Everybody can be a member of a young professional; it is an affinity group. Exactly as in Women in Engineering, where men are invited to join. I met a young professional in IEEE in Atlanta at the TAB meeting in 2019 who was 96! He was a retired professor, and he was enthusiastic about young professionals.
In our society, the priority is not your age, your gender, the country you are from, or your political background; we only focus on excellence, which means the quality of your paper and the opinion of the reviewers.
ITeN team: What is the relationship between the membership committee and the Young Professional and Student Committee?
Unlike other IEEE societies, in IES the Student & Young Professional Committee is part of the Membership activities. We also have the pleasure of cooperating with Woman in Engineering (WiE), with Chapters Chairs and with Students’ Branch Chapters.
It is essential to encourage our students to establish Industrial Electronics Society student branch chapters in universities because they can obtain support for the activity.
The 3 points that S&YP support are:
- The Travel Paper Assistance
It is our main activity. The Travel paper assistance special program was introduced in 2000. And many professors have received support to present their papers at conferences since.
This program is suitable for everyone:
- Universities can send papers to the conference without cost.
- Professors can publish papers with the students.
- Students can have monetary support and better exposure to their work.
- The Student Forum
The chairman organizing the conference can invite local students who live close to the conference venue. They can support them with free registration or reduced fees for paper. However, the condition is that students only can be authors of a paper.
- And the Students Party
The mission is to organize a social event for all the mentors and students that attend the conference.
ITeN team: Which advice(s) would you give to boost our reader’s career?
Maybe I am too young and not experienced enough to answer. But my advice is to be patient in your research and the field you are searching for.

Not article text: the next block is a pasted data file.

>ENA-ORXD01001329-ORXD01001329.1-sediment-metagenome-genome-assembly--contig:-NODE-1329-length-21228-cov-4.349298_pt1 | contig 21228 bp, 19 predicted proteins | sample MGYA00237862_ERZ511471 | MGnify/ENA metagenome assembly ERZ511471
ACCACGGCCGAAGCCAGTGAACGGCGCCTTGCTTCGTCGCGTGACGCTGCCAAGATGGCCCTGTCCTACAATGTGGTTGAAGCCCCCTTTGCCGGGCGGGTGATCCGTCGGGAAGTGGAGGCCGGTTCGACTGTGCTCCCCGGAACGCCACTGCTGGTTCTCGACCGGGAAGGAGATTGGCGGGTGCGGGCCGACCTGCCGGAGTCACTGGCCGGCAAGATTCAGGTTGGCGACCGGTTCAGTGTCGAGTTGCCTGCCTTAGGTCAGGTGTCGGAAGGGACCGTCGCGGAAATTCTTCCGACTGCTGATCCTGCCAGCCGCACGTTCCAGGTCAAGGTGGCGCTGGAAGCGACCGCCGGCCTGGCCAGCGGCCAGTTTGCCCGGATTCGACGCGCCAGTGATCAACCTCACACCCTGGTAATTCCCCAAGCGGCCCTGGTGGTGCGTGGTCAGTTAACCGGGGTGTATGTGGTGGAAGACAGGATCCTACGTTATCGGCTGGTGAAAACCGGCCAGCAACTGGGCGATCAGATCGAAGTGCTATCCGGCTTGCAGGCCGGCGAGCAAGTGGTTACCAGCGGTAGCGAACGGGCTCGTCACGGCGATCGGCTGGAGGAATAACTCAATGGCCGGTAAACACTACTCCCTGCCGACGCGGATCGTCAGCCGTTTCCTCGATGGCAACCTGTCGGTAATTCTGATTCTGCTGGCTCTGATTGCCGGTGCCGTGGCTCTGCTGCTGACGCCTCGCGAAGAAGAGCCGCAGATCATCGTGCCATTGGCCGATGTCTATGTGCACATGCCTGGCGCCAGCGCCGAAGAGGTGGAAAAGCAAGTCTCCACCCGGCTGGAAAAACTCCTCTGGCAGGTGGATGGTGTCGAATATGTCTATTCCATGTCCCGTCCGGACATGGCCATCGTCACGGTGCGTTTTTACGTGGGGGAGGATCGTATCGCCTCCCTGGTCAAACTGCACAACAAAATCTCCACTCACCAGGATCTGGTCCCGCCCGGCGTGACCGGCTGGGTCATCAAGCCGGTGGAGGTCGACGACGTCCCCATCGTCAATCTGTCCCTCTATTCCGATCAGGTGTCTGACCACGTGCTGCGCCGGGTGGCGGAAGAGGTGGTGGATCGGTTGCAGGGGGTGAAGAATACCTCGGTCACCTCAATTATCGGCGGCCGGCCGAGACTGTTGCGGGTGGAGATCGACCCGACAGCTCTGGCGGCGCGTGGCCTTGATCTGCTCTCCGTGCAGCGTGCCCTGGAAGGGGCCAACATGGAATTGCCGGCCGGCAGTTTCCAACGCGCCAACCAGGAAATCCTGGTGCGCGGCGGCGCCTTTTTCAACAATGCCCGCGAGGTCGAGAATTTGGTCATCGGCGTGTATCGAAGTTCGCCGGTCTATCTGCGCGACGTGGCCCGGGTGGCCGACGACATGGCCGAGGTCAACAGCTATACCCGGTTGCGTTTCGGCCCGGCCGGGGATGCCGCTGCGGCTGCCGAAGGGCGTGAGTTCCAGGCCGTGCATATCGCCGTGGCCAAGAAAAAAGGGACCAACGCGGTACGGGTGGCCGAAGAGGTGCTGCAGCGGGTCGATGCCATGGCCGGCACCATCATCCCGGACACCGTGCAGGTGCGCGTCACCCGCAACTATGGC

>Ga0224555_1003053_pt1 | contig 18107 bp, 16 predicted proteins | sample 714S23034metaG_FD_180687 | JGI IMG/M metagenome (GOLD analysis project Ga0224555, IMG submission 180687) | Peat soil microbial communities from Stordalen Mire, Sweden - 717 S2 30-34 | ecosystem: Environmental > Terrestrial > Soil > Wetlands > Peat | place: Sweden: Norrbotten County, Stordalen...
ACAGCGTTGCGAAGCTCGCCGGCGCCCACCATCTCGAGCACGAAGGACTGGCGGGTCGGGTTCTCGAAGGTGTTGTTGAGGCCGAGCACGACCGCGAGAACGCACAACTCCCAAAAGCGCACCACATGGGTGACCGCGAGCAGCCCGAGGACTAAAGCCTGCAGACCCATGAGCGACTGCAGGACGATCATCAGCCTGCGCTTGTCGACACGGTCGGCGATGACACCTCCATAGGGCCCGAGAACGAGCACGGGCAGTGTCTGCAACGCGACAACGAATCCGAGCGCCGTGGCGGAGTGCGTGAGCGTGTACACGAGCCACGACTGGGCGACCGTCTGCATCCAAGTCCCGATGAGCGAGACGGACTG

Unlike school, there is not one only way to reach the goal. The study is a process where the goal is to find out what you are really interested in. It doesn’t mean that you will love your first subject. After a few years, you might realize that maybe this is not the best choice, but you can still change. The best is to be fair with yourself and the colleagues you are cooperating with.
Later, when you have kids, you will also need to find the proper balance with your family because this is something important. It is a permanent challenge that is worth working on.
ITeN team: Now we will talk about something more personal. Whenever, if ever, you manage to get some free time, what are your hobbies?
I spend time with my wife and four kids, of course! I love family walks in the forest.
From time to time, I also like to play video games, mostly with my younger son. But as this is not good for me to sit for many hours with the computer, I often change for running with our dog in the forest and having fun with my family. I’m trying to make some movements because my body is getting older, and this is mandatory.
I know that in the previous question, I said that I was still young. This is a contradictory point. You know, in science, this is normal. Finding out contradictory points helps you find out the optimal solution! So yes, although my mind and experience are still young, my body is getting older.
I also enjoy sightseeing and going to conferences. Somehow, going to conferences and tourism is the same thing. But in my case, conferences are also restful, because I have much more duties at home!
When I go to conferences, it’s easier for me to focus on the volunteering work and on making connections with people.
We would like to thank Prof. Marek Jasinski for having shared about his experience with us.
Stay tuned, we will soon interview other IES officers…